SALUTE — The 2014 Farm and City Days Parade Grand Marshals were 13 people who served in World War II. Front from left: Dr. Albert Flor, Gordon Peterson, Harold Thompson and Winston Evenson. Back: Richard Crumb, Eugene Warke, Bud Shurson, Donnie Bartness and Tony Arnfelt. Not pictured: Kenneth Eaton, Donald Smith, Audrene Smith and Marie Querna. (Star Eagle photo by Chris Schlaak)
By NICOLE BILLING
On Saturday, July 12, at New Richland’s Farm and City Days annual breakfast, the 2014 Parade Grand Marshal was announced – or rather, we should say Grand Marshals.
This year’s Grand Marshals were 13 people who served in World War II: Gordon Peterson, Dr. Albert Flor, Buddy Shurson, Harold Thompson, Kenneth Eaton, Donald Smith, Audrene Smith, Don Bartness, Winston Evenson, Marie Querna, Eugene Warke, Richard Crumb, and Tony Arnfelt.
There wasn’t a dry eye in the house when the names of the veterans were announced. Many of them had no idea what was going on, even as their names were read. Some came with their uniform cap, like Dr. Flor, while others came in regular clothes.
These men and women put a lot on the line to keep this country safe.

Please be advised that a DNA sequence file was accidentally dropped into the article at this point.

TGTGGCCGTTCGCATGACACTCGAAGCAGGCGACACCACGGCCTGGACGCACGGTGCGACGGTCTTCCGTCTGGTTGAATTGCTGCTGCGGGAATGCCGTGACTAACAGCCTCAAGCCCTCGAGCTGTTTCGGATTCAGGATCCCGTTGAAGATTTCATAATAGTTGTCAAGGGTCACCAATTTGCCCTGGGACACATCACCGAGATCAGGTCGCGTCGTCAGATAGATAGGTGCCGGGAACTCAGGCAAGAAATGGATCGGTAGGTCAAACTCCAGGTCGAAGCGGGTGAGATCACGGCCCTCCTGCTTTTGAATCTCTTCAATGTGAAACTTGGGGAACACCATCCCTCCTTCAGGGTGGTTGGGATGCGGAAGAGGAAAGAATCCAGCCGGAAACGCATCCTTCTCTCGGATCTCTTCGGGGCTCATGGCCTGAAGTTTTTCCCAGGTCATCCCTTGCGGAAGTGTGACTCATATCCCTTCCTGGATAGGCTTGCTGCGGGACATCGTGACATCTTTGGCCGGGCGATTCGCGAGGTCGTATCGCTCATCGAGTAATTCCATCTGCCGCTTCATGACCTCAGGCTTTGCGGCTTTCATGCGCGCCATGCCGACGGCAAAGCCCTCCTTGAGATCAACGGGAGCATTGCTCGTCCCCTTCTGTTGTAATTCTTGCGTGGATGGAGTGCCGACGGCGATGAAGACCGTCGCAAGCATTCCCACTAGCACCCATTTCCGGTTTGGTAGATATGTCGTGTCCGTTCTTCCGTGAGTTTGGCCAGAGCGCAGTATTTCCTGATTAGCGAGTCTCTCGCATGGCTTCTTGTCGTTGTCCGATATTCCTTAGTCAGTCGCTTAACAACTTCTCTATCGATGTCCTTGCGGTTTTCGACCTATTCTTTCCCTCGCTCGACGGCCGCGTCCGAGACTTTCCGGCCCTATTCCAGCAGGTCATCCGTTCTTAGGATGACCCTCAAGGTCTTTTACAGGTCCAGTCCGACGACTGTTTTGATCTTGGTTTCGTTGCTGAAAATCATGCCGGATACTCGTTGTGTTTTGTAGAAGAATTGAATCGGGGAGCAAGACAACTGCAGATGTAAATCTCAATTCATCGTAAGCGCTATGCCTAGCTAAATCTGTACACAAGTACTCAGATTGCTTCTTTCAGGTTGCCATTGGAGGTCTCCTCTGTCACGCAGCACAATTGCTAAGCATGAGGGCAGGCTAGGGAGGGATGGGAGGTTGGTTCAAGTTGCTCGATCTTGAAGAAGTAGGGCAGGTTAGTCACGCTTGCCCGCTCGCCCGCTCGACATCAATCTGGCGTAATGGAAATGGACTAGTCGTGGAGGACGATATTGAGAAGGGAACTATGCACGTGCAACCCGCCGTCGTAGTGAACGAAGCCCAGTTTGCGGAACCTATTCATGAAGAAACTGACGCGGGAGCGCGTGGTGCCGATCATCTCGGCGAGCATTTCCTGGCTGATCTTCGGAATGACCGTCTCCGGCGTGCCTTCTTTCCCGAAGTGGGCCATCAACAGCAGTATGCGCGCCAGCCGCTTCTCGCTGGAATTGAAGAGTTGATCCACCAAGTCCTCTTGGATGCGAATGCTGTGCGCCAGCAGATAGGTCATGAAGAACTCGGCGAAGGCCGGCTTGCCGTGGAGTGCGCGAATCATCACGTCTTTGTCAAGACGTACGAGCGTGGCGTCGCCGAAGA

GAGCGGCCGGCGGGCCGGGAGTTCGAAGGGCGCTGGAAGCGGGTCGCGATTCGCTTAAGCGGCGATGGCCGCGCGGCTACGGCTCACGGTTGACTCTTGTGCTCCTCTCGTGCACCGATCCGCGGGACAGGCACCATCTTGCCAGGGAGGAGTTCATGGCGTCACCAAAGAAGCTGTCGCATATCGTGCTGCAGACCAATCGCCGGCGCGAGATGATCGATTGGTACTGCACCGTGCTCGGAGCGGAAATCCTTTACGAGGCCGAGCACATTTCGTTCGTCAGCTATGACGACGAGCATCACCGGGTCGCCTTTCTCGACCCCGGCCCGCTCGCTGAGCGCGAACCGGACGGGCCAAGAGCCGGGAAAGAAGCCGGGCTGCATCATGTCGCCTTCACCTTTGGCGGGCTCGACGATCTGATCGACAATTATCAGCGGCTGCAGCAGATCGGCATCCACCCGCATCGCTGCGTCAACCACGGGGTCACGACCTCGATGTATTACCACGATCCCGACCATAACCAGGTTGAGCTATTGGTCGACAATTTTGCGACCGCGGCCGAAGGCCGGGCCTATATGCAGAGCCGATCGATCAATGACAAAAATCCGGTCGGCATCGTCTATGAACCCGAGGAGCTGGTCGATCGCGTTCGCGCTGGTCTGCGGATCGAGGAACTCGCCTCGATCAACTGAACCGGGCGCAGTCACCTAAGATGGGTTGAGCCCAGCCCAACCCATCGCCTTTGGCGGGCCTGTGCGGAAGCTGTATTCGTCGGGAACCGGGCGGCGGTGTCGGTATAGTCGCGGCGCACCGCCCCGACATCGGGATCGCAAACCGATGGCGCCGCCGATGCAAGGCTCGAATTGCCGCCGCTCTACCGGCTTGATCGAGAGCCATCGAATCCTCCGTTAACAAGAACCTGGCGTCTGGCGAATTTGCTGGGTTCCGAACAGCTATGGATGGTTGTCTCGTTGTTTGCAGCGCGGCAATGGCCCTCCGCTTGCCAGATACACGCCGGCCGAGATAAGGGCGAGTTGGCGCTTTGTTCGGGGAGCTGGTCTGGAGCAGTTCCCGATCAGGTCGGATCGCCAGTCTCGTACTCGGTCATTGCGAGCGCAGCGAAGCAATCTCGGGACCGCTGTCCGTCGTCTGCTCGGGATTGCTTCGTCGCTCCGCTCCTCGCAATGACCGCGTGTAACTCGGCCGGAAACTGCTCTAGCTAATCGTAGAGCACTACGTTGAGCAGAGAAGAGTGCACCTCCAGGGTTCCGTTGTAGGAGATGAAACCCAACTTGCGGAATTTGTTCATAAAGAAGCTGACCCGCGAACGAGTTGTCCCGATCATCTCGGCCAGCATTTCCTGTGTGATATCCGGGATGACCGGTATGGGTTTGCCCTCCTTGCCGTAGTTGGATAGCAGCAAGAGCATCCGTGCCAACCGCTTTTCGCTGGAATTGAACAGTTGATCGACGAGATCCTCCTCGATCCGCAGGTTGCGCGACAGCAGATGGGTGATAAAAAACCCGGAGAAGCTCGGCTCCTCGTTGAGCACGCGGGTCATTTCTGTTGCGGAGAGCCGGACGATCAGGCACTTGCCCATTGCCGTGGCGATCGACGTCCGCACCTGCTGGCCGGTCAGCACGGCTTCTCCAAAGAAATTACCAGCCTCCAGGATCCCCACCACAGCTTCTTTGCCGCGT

Buddy Shurson flew 50 combat missions with the 398th Bomber Group, 15th Air Force.
Harold Thompson served in combat 230 consecutive days. When he was finally able to take his boots off, his socks had disintegrated.
Audrene Smith (who couldn’t be present) served in the Army with the Army Corps of Nurses as 1st Lt. from 1943-1945. She was stationed in Germany, Austria and Italy.
Marie Querna was 2nd Lt. RN in the Army Nurse Corps, stationed in Clinton, Iowa.
Richard Crumb was a Sergeant in the Army and was deployed in early 1945. He was put in charge of 33 German Calvary horses.
When he was interviewed for the job, the last question he was asked was “What position did you play on the baseball team?” He thought that was an odd question, but he answered and got the job.
“I was also one of the only farmers on the squad,” he added.
When they were going home, another member the squad asked Crumb if he would help carry his bag to the ship. The bag was unnaturally heavy. When they opened the bag back in the US, Crumb discovered it was full of Lugers, German pistols. He sold them all for $35. Today they are worth about $3,000.
We will always remember what these men and women did for our country, and appointing them Grand Marshals in our parade is only a small thing we can do to show our gratitude.